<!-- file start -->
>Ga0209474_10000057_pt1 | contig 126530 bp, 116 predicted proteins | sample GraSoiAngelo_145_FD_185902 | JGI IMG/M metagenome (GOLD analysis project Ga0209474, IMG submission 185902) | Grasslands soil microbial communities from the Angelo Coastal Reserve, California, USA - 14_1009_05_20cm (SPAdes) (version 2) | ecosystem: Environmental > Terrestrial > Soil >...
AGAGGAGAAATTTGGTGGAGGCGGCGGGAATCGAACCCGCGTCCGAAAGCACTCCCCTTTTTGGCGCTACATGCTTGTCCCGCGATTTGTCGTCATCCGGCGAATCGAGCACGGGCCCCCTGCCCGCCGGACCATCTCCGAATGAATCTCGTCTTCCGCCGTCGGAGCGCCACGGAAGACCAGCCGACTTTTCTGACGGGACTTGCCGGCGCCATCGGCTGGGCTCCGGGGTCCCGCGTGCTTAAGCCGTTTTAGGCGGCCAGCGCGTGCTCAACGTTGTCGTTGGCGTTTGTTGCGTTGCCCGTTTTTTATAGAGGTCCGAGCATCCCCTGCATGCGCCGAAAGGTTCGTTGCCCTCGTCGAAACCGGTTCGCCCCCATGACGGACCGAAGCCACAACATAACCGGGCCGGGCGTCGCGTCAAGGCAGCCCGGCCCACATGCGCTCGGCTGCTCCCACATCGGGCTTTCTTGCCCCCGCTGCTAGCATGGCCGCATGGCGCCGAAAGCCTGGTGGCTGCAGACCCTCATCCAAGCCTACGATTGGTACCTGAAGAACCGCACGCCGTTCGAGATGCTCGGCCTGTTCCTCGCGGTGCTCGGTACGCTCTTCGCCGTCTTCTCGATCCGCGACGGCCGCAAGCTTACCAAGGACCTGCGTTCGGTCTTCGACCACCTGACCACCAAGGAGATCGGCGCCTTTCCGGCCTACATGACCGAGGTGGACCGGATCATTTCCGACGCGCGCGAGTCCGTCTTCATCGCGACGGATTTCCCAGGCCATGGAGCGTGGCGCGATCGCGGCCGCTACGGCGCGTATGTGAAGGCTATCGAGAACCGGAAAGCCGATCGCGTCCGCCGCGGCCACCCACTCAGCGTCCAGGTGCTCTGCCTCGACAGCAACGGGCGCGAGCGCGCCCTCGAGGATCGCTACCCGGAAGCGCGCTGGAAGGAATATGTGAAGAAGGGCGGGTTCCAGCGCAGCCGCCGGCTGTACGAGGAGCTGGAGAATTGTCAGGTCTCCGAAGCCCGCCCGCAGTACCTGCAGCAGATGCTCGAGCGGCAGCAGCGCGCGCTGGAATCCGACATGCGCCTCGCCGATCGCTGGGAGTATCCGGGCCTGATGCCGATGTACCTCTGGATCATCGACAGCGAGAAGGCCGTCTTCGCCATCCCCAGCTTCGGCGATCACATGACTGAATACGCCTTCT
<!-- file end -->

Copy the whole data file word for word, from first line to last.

>Ga0209474_10000057_pt1 | contig 126530 bp, 116 predicted proteins | sample GraSoiAngelo_145_FD_185902 | JGI IMG/M metagenome (GOLD analysis project Ga0209474, IMG submission 185902) | Grasslands soil microbial communities from the Angelo Coastal Reserve, California, USA - 14_1009_05_20cm (SPAdes) (version 2) | ecosystem: Environmental > Terrestrial > Soil >...
AGAGGAGAAATTTGGTGGAGGCGGCGGGAATCGAACCCGCGTCCGAAAGCACTCCCCTTTTTGGCGCTACATGCTTGTCCCGCGATTTGTCGTCATCCGGCGAATCGAGCACGGGCCCCCTGCCCGCCGGACCATCTCCGAATGAATCTCGTCTTCCGCCGTCGGAGCGCCACGGAAGACCAGCCGACTTTTCTGACGGGACTTGCCGGCGCCATCGGCTGGGCTCCGGGGTCCCGCGTGCTTAAGCCGTTTTAGGCGGCCAGCGCGTGCTCAACGTTGTCGTTGGCGTTTGTTGCGTTGCCCGTTTTTTATAGAGGTCCGAGCATCCCCTGCATGCGCCGAAAGGTTCGTTGCCCTCGTCGAAACCGGTTCGCCCCCATGACGGACCGAAGCCACAACATAACCGGGCCGGGCGTCGCGTCAAGGCAGCCCGGCCCACATGCGCTCGGCTGCTCCCACATCGGGCTTTCTTGCCCCCGCTGCTAGCATGGCCGCATGGCGCCGAAAGCCTGGTGGCTGCAGACCCTCATCCAAGCCTACGATTGGTACCTGAAGAACCGCACGCCGTTCGAGATGCTCGGCCTGTTCCTCGCGGTGCTCGGTACGCTCTTCGCCGTCTTCTCGATCCGCGACGGCCGCAAGCTTACCAAGGACCTGCGTTCGGTCTTCGACCACCTGACCACCAAGGAGATCGGCGCCTTTCCGGCCTACATGACCGAGGTGGACCGGATCATTTCCGACGCGCGCGAGTCCGTCTTCATCGCGACGGATTTCCCAGGCCATGGAGCGTGGCGCGATCGCGGCCGCTACGGCGCGTATGTGAAGGCTATCGAGAACCGGAAAGCCGATCGCGTCCGCCGCGGCCACCCACTCAGCGTCCAGGTGCTCTGCCTCGACAGCAACGGGCGCGAGCGCGCCCTCGAGGATCGCTACCCGGAAGCGCGCTGGAAGGAATATGTGAAGAAGGGCGGGTTCCAGCGCAGCCGCCGGCTGTACGAGGAGCTGGAGAATTGTCAGGTCTCCGAAGCCCGCCCGCAGTACCTGCAGCAGATGCTCGAGCGGCAGCAGCGCGCGCTGGAATCCGACATGCGCCTCGCCGATCGCTGGGAGTATCCGGGCCTGATGCCGATGTACCTCTGGATCATCGACAGCGAGAAGGCCGTCTTCGCCATCCCCAGCTTCGGCGATCACATGACTGAATACGCCTTCT